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Gas, shipping, coal: hot themes drive investors wild
Investors have been spoiled for themes that could act as share price catalysts of late.
Sometimes you need to act quickly as often the big share price movements have already been made before the theme hits the mainstream news. That shouldn’t stop you looking, as many trends can remain intact for longer than you think.
There are currently some clear trends relevant to the stock market, including a surge in prices connected to natural gas and shipping. Tufton Oceanic Assets (SHIP) has been a stock to play the latter trend with 40% of its portfolio in container ships. Market dynamics have worked in its favour and the shares are up 45% year-to-date.
If you’re interested in playing a theme, ask the following:
Is this a one-off event?
If a product or service is going up in price, which stocks will benefit?
Will this price hike cause the end-user to seek alternatives? If so, who will benefit?
Once you’ve found a relevant stock, how much good news is already in the price?
Serica Energy (SQZ:AIM) has been a go-to stock to play higher gas prices. Indeed, the company spelled it out in a statement on 2 September saying: ‘We are immediately benefitting from the current high gas prices.’
Shares in Serica opened at 169p on the day of that comment and they’ve since risen to 187.4p, a gain of 11% as gas prices have continued to appreciate.
Investors sometimes must take a leap of faith when trying to play a live topic such as rising commodity prices. It’s always worth looking at the health of a company linked to this theme and asking if it would still prosper if the current share price catalyst fades away.
Many people risk losing money fast if they back a highly indebted business that only looks good if prices stay much higher permanently. Most of the time with commodities, prices are liable to pull back after a strong run as supply and demand balance out. Be prepared to reconsider the trade once the trend loses momentum.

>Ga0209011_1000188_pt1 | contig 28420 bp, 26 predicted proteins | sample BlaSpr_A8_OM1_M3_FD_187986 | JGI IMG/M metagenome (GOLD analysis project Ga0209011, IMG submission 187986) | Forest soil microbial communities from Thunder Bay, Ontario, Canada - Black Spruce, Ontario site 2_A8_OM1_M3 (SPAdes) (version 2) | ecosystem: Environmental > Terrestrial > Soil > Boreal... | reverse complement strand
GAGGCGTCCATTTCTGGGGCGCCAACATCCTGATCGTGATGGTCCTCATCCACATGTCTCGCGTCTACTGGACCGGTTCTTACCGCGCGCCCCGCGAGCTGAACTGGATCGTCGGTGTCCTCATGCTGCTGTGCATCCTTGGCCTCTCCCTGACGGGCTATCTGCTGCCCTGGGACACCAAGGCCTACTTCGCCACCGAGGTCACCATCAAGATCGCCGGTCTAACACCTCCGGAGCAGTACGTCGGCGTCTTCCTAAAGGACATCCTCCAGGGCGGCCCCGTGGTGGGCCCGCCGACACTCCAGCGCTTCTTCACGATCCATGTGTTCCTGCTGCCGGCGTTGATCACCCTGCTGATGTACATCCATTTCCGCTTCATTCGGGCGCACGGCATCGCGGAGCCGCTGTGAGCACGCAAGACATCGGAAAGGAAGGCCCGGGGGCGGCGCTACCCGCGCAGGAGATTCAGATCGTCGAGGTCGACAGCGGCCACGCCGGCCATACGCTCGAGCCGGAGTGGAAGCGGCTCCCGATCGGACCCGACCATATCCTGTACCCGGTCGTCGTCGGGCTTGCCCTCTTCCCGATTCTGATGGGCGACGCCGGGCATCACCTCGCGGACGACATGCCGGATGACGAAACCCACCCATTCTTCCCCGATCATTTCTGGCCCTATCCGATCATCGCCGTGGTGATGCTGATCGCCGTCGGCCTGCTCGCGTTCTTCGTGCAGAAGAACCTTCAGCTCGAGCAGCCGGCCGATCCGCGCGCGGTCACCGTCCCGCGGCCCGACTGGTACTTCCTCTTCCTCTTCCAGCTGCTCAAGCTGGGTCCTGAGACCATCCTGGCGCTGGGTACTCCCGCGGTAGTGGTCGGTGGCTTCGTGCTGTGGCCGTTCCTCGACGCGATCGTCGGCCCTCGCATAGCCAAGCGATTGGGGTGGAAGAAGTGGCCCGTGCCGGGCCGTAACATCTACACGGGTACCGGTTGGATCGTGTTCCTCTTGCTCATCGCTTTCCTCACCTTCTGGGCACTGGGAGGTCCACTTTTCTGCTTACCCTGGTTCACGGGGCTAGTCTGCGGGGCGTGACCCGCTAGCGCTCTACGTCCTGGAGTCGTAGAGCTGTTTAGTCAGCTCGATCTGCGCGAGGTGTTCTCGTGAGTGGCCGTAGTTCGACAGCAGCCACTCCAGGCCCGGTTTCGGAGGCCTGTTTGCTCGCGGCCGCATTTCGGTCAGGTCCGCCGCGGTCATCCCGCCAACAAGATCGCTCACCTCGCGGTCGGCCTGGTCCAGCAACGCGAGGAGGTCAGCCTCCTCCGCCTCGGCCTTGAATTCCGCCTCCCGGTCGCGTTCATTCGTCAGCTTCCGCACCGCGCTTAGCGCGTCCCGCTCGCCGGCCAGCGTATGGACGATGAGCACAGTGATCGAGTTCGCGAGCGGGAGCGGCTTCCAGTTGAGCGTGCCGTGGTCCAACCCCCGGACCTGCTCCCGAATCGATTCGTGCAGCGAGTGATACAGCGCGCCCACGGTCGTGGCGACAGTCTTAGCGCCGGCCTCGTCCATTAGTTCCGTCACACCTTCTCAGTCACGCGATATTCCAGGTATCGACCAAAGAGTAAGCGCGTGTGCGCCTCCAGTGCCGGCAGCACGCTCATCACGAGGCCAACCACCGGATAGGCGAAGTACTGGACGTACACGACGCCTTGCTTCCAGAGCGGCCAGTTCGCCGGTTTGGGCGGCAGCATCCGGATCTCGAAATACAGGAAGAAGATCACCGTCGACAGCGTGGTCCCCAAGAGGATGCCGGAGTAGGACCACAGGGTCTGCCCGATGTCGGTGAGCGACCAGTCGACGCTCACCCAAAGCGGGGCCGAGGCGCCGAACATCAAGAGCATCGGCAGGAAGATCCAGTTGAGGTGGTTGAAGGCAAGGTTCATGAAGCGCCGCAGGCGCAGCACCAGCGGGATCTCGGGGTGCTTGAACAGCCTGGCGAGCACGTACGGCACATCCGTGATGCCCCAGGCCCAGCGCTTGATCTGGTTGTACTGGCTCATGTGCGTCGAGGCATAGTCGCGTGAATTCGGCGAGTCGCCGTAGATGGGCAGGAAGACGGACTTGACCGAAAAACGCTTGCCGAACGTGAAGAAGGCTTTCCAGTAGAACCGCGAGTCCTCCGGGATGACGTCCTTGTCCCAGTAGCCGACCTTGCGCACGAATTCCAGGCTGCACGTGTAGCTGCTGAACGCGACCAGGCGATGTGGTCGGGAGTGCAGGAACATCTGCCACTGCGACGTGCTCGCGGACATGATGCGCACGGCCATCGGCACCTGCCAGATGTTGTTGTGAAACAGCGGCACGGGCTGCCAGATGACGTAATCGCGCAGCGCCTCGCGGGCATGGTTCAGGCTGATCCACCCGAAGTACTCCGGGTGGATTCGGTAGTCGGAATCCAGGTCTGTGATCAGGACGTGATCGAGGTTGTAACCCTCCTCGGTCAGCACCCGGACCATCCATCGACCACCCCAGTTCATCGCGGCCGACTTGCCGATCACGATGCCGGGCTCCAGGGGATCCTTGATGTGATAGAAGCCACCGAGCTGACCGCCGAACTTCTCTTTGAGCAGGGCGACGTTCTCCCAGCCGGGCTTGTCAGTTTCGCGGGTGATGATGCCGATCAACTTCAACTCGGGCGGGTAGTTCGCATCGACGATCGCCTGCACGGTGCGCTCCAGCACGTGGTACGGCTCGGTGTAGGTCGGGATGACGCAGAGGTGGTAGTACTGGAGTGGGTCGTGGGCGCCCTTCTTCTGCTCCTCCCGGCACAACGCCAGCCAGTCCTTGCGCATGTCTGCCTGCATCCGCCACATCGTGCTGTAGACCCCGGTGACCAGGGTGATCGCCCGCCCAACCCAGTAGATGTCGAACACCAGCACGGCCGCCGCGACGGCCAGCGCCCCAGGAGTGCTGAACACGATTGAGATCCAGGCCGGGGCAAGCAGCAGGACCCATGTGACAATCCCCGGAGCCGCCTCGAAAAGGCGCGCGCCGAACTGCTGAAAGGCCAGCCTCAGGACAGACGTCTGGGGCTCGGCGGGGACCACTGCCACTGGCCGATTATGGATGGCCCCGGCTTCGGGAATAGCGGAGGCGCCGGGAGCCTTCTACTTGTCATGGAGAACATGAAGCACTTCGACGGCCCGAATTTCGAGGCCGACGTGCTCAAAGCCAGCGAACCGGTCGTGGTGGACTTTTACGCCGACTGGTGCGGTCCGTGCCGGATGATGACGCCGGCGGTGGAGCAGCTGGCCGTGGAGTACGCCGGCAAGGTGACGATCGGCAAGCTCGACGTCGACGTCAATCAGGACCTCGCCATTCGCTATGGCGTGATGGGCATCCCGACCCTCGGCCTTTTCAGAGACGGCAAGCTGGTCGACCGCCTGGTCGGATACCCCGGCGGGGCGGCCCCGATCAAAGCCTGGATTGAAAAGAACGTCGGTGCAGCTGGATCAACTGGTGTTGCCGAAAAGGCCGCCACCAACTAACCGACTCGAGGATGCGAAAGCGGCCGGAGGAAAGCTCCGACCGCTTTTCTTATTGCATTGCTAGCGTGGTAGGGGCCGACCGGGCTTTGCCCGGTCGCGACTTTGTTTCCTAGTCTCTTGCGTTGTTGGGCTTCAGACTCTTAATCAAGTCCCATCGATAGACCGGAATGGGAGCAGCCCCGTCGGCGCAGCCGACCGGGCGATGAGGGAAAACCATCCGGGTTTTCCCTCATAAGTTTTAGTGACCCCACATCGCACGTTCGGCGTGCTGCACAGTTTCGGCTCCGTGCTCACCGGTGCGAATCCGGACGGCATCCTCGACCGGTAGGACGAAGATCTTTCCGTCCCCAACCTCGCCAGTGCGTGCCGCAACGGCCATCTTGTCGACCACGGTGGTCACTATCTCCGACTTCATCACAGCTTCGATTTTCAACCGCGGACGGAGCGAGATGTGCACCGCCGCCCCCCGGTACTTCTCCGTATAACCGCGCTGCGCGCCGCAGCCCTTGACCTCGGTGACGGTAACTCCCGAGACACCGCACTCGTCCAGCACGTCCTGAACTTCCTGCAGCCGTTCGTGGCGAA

The spike in natural gas prices has forced several fertiliser companies to reduce production due to concerns about profit margins. Supply shortages could lead to farmers being short of fertiliser which could negatively affect crop yields and therefore hurt food supplies. Markets will be watching every move in this space, looking at alternative fertiliser products and the companies that make them.
Coal prices are shooting up thanks to increased industrial activity globally and coal being an alternative power source to gas as prices in the latter skyrocket. Interestingly, Anglo American’s (AAL) coal spin-off business has not been the flop on the stock market that so many people predicted. Thungela Resources (TGA) has tripled in value since June.
Finally, energy storage is likely to become a hotter theme following disruption to energy supplies caused by a fire at Britain’s main electricity subsea cable. Their share prices may not be soaring now, but such an event could prompt investors to look more closely at battery storage funds such as Gore Street (GSF) and Gresham House Energy (GRID).